18. 10 likes
    First cook done and awesome. Also first spin of the OctoForks. LOVE the glaze produced by the self-basting effect. No sauce added in these pics.
  19. 10 likes
    I ate a burger last week that was really ok but the bun had me spinning. I figured it was a brioche by its shine. Anyways today I decided to try my hand at making them and did pretty good. I need to work on my egg wash as it was a bit yokey and didnt stay attached all that well. But it so far so good. They look about perfect for a first timer
  20. 9 likes
    Had to break some ice and shovel to get to the Akorn. Grilled avocado stuffed with rice and black beans, peppers, onions, and steak, then smothered with monterey jack and thrown in the broiler to brown the cheese a bit. Drizzled with a honey chipotle crema. Two separate plates...
  21. 9 likes
    Five Guys wins in the upscale fast food department but I'm a sucker for Rally's/Checker's seasoned fries or Arby's curly fries. We are making natural cut fresh fries from quality spuds on our food trailer, I think these are quickly becoming a local "fast food" favorite: This is our loaded fry with my Pecan wood slow smoked pork shoulder, cheddar cheese sauce, BBQ sauce, sour cream, bacon bits, chives, and jalapeños.
  22. 9 likes
    I've been doing a variety of cooks (as usual). Trying to get better at posting. I always seem to see something on here that gets me in the mood for something so hopefully I can do the same for someone else. First, "Chicago style pizza" from ATK which I now know is not authentic because if the cornmeal. It's still a tasty pie.... Current favorite veg Best salmon to date Steak and spaghetti night. I learned the valuable lesson to never go below 1.5 inches in thickness. They were cooked the the right IT but I couldn't develop the crust in time to maintain that IT. I have 2+inch steaks that I am going to do an experiment on later this week I gave ckreef's cracker crust a whirl and I was surprised how much I liked it and how filling it was. It's not an imitation crust because it comes together so quickly, it's something all on its own. I'll definitely be doing it again. Family loved it I smoked two corned beef points on Saturday. Turned out pretty well but you definitely can't taste the smoke as well as regular brisket. I just realized that last plate looks a little sad. It was tasty and we had some delicious bakery bread with it as well.
  23. 9 likes
    Just finishing up my first overnight cook on the Big Joe. Ten pound Boston Butt for Sunday lunch. I kept the temp around 220 since my 10 pound butt was actually 2 pieces. Cooked them for about 14 hours and took them off when they were at 198. I've wrapped them in foil and have them in a cooler resting. I can't wait for lunch today! Just want to say a quick thanks to everybody on this site for all the great posts and advice. As a new Kamado owner, I've gotten lots of good advice from reading the posts!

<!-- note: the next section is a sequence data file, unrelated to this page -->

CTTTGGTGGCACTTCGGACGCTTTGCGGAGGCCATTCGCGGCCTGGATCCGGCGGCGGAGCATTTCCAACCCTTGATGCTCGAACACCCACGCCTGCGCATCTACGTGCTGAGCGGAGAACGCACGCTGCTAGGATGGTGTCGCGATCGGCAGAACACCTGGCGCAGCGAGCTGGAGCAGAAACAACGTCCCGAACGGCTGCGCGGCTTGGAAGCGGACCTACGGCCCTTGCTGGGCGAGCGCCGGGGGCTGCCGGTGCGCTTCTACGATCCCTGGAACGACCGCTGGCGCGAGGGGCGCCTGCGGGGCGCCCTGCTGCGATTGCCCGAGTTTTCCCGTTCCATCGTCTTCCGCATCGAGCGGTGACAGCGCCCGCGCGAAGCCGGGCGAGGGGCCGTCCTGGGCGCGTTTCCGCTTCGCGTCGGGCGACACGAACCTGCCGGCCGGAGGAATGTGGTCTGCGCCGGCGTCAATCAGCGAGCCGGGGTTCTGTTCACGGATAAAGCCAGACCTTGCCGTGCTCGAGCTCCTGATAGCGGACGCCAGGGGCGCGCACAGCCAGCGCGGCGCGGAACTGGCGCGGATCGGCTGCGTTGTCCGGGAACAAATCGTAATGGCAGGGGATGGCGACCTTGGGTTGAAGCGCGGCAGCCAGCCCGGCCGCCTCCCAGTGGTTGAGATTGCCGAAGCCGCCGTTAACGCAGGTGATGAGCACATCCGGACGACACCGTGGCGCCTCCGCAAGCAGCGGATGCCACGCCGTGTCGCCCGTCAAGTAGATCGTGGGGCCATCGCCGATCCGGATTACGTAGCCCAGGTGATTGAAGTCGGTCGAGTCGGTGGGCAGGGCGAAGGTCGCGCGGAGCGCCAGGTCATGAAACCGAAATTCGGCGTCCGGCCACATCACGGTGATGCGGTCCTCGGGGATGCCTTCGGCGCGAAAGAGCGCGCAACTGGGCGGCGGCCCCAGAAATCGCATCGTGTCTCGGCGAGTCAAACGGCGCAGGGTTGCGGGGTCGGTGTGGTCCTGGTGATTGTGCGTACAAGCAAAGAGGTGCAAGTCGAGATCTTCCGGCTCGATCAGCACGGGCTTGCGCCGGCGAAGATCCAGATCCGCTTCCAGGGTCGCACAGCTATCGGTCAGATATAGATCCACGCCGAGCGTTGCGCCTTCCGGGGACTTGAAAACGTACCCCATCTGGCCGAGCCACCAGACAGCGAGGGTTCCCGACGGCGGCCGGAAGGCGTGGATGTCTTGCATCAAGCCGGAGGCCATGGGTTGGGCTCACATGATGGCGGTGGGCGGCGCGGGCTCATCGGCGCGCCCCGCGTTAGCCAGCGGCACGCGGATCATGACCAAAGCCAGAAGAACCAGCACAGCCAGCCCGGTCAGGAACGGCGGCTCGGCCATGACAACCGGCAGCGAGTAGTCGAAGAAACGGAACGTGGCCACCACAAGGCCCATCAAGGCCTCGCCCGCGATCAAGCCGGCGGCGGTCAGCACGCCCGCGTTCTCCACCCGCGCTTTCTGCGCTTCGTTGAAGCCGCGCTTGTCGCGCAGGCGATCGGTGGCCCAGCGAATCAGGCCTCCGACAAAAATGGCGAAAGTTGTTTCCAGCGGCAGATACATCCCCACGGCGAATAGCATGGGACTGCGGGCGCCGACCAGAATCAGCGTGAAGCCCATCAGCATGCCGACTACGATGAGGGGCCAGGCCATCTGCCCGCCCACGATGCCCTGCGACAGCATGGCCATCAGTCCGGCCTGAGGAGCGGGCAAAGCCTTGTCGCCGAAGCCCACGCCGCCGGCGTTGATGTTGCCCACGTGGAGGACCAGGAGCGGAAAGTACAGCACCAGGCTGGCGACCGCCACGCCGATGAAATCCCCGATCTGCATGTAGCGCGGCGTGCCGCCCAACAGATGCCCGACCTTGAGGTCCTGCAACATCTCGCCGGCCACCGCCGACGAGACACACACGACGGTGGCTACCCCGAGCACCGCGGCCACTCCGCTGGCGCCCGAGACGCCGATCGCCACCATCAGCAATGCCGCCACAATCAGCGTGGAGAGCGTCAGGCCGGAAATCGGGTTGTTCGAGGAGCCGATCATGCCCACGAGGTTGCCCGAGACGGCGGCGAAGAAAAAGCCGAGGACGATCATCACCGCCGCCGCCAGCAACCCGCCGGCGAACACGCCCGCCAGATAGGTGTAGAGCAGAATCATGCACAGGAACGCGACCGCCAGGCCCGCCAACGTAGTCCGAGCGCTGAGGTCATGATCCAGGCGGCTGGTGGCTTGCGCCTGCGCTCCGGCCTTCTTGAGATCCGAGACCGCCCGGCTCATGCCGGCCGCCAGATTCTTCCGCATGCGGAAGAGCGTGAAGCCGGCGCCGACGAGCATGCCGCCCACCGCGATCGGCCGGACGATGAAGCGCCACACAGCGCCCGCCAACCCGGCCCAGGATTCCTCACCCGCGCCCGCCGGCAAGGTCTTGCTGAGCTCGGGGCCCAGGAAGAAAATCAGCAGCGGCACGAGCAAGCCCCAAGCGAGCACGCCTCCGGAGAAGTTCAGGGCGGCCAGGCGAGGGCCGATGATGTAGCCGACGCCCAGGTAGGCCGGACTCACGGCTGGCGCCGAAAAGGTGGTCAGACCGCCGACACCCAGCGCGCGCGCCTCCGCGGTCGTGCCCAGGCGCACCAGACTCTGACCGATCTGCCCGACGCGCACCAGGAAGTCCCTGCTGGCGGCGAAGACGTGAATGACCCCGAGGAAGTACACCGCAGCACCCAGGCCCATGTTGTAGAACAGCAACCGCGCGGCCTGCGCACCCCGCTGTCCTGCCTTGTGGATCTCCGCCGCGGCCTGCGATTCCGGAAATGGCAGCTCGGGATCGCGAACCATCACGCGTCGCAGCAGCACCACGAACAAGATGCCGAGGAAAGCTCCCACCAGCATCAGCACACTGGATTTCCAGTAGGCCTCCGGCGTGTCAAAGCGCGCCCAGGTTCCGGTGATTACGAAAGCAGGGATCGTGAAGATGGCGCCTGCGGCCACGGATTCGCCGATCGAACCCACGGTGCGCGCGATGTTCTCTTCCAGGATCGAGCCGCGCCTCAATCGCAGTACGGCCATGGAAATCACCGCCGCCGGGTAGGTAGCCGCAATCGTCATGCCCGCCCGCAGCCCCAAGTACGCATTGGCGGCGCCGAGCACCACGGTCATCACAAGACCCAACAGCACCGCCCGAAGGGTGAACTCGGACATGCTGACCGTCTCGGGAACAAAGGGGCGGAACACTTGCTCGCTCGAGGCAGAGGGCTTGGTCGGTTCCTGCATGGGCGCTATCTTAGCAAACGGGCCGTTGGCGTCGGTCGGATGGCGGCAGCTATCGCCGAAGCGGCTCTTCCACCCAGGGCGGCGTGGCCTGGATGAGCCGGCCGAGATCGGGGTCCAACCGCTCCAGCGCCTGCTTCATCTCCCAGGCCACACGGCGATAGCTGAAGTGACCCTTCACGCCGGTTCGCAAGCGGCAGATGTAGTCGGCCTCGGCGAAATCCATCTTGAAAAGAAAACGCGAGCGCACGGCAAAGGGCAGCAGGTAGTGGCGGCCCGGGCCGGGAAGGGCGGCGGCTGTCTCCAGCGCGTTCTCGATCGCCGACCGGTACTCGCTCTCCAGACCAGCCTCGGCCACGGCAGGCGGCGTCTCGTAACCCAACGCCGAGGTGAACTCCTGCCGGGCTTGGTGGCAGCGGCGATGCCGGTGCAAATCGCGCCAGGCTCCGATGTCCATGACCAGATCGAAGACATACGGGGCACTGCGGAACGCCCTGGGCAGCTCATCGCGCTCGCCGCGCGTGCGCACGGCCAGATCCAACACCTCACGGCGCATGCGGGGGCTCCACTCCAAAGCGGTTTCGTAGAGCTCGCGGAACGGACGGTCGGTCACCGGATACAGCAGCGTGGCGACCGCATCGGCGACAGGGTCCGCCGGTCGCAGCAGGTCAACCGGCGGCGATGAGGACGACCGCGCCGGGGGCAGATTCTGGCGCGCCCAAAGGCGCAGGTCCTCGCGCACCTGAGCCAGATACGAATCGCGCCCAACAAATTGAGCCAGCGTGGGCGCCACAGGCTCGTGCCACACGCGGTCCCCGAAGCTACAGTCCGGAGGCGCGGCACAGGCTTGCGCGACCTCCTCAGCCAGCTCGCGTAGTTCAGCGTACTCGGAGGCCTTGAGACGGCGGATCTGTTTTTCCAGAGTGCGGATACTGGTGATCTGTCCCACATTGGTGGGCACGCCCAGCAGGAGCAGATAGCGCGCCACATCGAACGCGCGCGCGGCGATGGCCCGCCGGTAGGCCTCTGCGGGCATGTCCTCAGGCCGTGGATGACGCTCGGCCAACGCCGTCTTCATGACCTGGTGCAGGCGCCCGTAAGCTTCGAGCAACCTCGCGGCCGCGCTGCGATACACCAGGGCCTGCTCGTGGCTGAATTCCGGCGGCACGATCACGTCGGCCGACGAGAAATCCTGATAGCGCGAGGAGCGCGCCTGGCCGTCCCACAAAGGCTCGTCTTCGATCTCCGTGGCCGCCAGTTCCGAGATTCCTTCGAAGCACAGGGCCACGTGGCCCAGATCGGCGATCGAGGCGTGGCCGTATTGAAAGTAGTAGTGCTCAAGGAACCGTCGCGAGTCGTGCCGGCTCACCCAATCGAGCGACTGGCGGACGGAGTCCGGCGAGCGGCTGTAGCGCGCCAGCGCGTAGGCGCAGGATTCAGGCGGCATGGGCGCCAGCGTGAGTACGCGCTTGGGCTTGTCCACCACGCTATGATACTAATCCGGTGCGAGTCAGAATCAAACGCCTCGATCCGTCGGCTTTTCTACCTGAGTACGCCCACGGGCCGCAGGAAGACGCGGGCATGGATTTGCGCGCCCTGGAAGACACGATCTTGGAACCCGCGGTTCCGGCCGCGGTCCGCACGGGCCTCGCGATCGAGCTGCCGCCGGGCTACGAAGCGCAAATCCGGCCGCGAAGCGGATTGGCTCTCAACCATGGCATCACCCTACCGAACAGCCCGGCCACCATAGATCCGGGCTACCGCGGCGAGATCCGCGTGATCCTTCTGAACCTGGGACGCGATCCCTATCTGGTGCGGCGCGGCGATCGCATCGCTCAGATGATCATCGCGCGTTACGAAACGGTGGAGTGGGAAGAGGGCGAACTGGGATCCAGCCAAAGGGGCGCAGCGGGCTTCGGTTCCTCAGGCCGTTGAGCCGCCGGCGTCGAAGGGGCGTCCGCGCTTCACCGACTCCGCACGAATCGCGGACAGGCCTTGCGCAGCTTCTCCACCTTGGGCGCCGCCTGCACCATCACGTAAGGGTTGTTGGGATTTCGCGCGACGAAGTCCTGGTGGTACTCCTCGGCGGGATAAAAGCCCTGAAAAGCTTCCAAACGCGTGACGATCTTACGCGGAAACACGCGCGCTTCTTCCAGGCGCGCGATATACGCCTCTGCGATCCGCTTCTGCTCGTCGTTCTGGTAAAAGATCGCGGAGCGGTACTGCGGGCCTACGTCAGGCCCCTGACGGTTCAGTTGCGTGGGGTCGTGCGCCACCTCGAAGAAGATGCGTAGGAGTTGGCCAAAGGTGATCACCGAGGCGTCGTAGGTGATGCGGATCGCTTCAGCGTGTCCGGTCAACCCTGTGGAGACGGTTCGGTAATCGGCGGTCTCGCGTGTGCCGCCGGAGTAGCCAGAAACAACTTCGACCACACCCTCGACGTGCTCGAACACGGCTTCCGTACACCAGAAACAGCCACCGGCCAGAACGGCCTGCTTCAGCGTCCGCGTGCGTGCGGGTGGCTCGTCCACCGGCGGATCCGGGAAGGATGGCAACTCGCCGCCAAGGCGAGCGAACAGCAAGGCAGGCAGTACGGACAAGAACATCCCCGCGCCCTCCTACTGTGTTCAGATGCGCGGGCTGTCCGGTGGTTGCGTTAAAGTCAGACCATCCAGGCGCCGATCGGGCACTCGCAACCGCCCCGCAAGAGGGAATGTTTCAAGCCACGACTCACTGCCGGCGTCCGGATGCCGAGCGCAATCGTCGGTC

24. 9 likes
    My wife found a new t-shirt for me.... Sent from my iPad using Tapatalk
  25. 9 likes
    I will trim the fat cap slightly closer next time, but I am very pleased with my first attempt and will try it again next time I see it on sale. Steamed the meat in the top of my rice cooker for about a minute, before hitting some fresh rye bread with some nice swiss and Plochman's mustard. It cooked for about 7.5 hours and then spent a couple hours wrapped in a cooler before being refrigerated over night. The cooker crept up to just under 300F for the last hour of the cook. The other one that I did not soak retained much more bright pink color but was really salty. I will definitely soak next time as well. Sliced... The finished product. Thanks for looking.
  26. 9 likes
    Hi all, fired up the Big Joe again yesterday, this time for half a lamb shoulder and some pommes boulangere. This is a favourite combination for my wife and I but first time done on the Joe. Made up the spuds in a CI skillet rubbed with butter. This is layers of thin potatoes and onions seasoned each layer with S&P and some oregano in this case. Once filled you pour stock (i used lamb) in to the pan until it's just below the top layer. The lamb was trimmed a bit and rubbed with a UK rub called Mr Rubba Rubba which is a Cajun style rub but heavy on fennel and caraway seeds so has a really fragrant taste with some citrus and heat. Set up in the Big Joe with deflectors in low position and a pizza stone to put the skillet on. Used a roasting rack to keep the lamb above the potatoes to begin with and I then took it off after a few hours and sat it on the potatoes in the traditional style. I foiled the whole pan for the last hour or so. It came out very well but I'm not 100% convinced that I like the taste of smoked potatoes like this, perhaps I left it uncovered for too long. Cooked at 225-250f with a small chunk of apple wood for smoke - might try just charcoal next time to see how that goes.